Increasing Productivity for My Day Off

Hi friends,

It’s been awhile since I have come on here and asked for some advice.

Anyway, every week or two I get a day off during the week from work. I usually have plans to do productive things. However typicallly I will spend the first few hours in the morning doing my normal house chores and then by lunch time I have lost all motivation to do anything productive.nd up spending the rest of the day surfing the net, watching TV ect etc.

Anybody got any tips on how to be more productive on my day off? Any books I can read on the topic?


Write a schedule out the night before and stick to it.

Or go and have a kid or two. You’ll be pining for those ‘unproductive’ days in no time.


Perhaps, you just need some motivation. Examine your life, if could be much worse:

"There is no such thing as a bad day, only a poor mindset. Any day above ground is a day to keep pushing. There are many who would do anything to be in your place rather than 6 feet under…Put in the work"

1 Like

This may sound dumb, but I have become far more productive eliminating TV. I’m half considering removing TV sets from my home.

I get the majority of my news from the radio on the way to work or a quick review on the web in the morning. I’ve been able to spend higher quality time with my family, read more, and knock out things out on my to do list. I also seemed to be more relaxed in general, sharper, and have been sleeping better - not sure if this is related, but I venture to guess it is.

1 Like

Nothing dumb about this my dude. TV can be a major distraction - especially when viewed habitually.

@theBird Good books for becoming more productive that have helped me kind of develop some “stick-to-it” behavior has been Meditations and the Autobio of Ben Franklin. Also, developing the habit of mapping out my day, and breaking down larger tasks into smaller, separate parts that can easily be accomplished in 15 minutes or so.

Good luck.

1 Like

Do the hard stuff first. Leave the house early to handle all the errands and running around. That shit sucks, so get it done.

Then you can come home and alternate, chore/chore/recreation/chore/chore/recreation for awhile.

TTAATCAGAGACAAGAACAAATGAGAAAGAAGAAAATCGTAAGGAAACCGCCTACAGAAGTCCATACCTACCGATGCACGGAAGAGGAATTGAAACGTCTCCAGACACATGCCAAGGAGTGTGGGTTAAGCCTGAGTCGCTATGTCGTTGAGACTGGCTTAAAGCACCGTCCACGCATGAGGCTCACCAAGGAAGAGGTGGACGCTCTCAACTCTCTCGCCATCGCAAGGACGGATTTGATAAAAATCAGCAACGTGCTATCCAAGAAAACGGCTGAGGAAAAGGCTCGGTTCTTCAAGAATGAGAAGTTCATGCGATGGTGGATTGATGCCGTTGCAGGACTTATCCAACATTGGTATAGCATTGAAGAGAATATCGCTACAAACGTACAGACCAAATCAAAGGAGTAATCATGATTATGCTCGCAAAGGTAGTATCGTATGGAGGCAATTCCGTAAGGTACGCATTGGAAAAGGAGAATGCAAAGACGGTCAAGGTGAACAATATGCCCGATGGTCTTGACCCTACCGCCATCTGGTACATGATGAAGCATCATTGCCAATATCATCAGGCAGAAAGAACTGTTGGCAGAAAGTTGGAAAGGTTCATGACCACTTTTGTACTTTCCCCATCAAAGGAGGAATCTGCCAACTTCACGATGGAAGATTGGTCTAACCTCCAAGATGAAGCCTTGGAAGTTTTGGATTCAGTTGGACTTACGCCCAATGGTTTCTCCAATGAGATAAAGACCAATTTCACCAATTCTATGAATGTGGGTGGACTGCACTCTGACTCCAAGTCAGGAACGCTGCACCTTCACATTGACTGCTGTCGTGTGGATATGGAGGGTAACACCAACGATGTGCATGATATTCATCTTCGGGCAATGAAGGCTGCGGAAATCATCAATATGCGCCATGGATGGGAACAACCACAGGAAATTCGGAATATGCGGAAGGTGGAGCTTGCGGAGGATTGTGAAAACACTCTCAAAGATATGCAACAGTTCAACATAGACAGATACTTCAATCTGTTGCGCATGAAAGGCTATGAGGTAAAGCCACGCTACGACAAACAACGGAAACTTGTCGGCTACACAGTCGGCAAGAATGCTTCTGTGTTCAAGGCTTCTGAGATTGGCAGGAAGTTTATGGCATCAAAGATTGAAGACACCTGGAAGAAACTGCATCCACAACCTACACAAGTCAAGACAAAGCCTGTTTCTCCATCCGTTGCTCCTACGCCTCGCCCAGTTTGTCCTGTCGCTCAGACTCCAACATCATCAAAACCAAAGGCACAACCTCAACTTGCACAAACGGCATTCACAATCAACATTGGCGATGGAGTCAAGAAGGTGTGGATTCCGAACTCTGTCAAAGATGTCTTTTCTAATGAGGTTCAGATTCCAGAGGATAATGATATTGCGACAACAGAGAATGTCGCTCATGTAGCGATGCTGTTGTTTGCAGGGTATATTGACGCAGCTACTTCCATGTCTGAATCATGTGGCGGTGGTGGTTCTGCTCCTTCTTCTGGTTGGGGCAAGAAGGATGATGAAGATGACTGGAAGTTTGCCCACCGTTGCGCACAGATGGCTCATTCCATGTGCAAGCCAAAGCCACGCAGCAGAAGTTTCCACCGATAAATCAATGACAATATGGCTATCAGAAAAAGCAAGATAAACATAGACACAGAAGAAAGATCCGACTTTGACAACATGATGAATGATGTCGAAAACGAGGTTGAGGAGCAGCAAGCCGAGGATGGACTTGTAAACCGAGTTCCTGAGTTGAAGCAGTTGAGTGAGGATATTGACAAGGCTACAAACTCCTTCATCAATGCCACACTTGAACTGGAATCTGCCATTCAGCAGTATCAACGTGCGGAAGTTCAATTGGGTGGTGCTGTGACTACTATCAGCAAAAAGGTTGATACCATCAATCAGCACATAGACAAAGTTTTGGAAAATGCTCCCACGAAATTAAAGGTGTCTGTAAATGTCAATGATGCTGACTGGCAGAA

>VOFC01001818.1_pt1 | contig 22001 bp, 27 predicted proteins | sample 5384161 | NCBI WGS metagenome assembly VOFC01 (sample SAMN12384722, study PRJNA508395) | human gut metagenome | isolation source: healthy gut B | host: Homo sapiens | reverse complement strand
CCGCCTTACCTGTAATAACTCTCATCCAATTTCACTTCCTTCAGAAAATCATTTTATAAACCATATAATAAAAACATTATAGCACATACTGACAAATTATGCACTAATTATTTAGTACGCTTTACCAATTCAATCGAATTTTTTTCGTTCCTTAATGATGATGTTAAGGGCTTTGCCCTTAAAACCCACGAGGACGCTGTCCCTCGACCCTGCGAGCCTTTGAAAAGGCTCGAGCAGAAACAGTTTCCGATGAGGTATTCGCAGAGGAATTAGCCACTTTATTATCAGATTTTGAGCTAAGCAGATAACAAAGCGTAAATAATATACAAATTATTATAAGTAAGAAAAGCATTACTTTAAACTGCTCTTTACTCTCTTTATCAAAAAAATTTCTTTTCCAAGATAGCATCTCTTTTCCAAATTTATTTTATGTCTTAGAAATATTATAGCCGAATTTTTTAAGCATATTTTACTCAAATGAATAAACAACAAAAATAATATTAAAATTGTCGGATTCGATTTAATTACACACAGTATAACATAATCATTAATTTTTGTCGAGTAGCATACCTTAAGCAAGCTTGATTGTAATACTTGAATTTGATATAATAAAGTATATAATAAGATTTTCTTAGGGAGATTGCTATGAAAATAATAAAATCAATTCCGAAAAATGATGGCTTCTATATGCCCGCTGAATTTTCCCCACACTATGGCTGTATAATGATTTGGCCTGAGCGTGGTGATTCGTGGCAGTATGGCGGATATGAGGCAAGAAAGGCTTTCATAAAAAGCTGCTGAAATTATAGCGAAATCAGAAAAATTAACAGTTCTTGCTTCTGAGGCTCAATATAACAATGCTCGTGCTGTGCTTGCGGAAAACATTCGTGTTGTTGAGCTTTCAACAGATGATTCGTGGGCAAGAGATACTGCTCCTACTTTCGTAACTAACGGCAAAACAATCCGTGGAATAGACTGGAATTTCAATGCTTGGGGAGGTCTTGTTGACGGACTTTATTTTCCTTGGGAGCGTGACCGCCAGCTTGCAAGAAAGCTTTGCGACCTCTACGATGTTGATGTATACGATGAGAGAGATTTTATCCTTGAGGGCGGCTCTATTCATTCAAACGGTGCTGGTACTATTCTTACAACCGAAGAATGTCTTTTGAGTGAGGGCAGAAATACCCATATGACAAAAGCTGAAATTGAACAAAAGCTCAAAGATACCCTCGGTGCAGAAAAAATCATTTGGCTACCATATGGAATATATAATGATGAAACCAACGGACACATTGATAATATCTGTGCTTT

1 Like

We are getting rid of satellite in the next month or so, and I am very excited about this, especially the increased productivity and higher quality family time. Good riddance, ha.

1 Like

We haven’t had a TV with any sort of paid programming since 2008. You will be a happier person without it.

Check out Jordan Peterson on YouTube; his schedule-making advice was life-altering. He suggests that you make your calendar into a series of days that you want to have, instead of trying to use your calendar as a tyrant to control your activities. I find it difficult to strong arm myself into doing things, but if I am honest with myself about what I want to do (and not avoiding things I KNOW I need to do) and fill my schedule accordingly, I find that I finish it easily, in half as much time.

Also check out the recent study that found that men’s motivation and reward-center-of-the-brain is much LESS active in the afternoon lull of 2-4. It’s a natural phenomenon in our brains, and if you anticipate it, it isn’t as big of a deal. I find that my 2pm coffee is the most important.

1 Like

I tend to do something similar … pretty much along that pattern with some deviations as needed

1 Like

On days that I want to be productive outside work I get up around the same time I do for work. My mindset is then in a productive mode. I’m far more motivated in the morning; more energetic and think better.

I set specific times and days to accomplish tasks. If I don’t do that, things don’t get done. I do the jobs before I have fun. Work then play.

This may not work for you though. You have to find your own groove.

I’m very task oriented and find it difficult to sit still and relax. I’m pretty sure I bug my entire family with my ‘jobs’. I spent the past two winters stripping paint off wood trim on weekends due to the inability to sit still for any length of time. Don’t overlook the gift of being unproductive at times.


get a copy of The One Thing by Gary Keller, reading it now great stuff

…covers in depth why this is a silent killer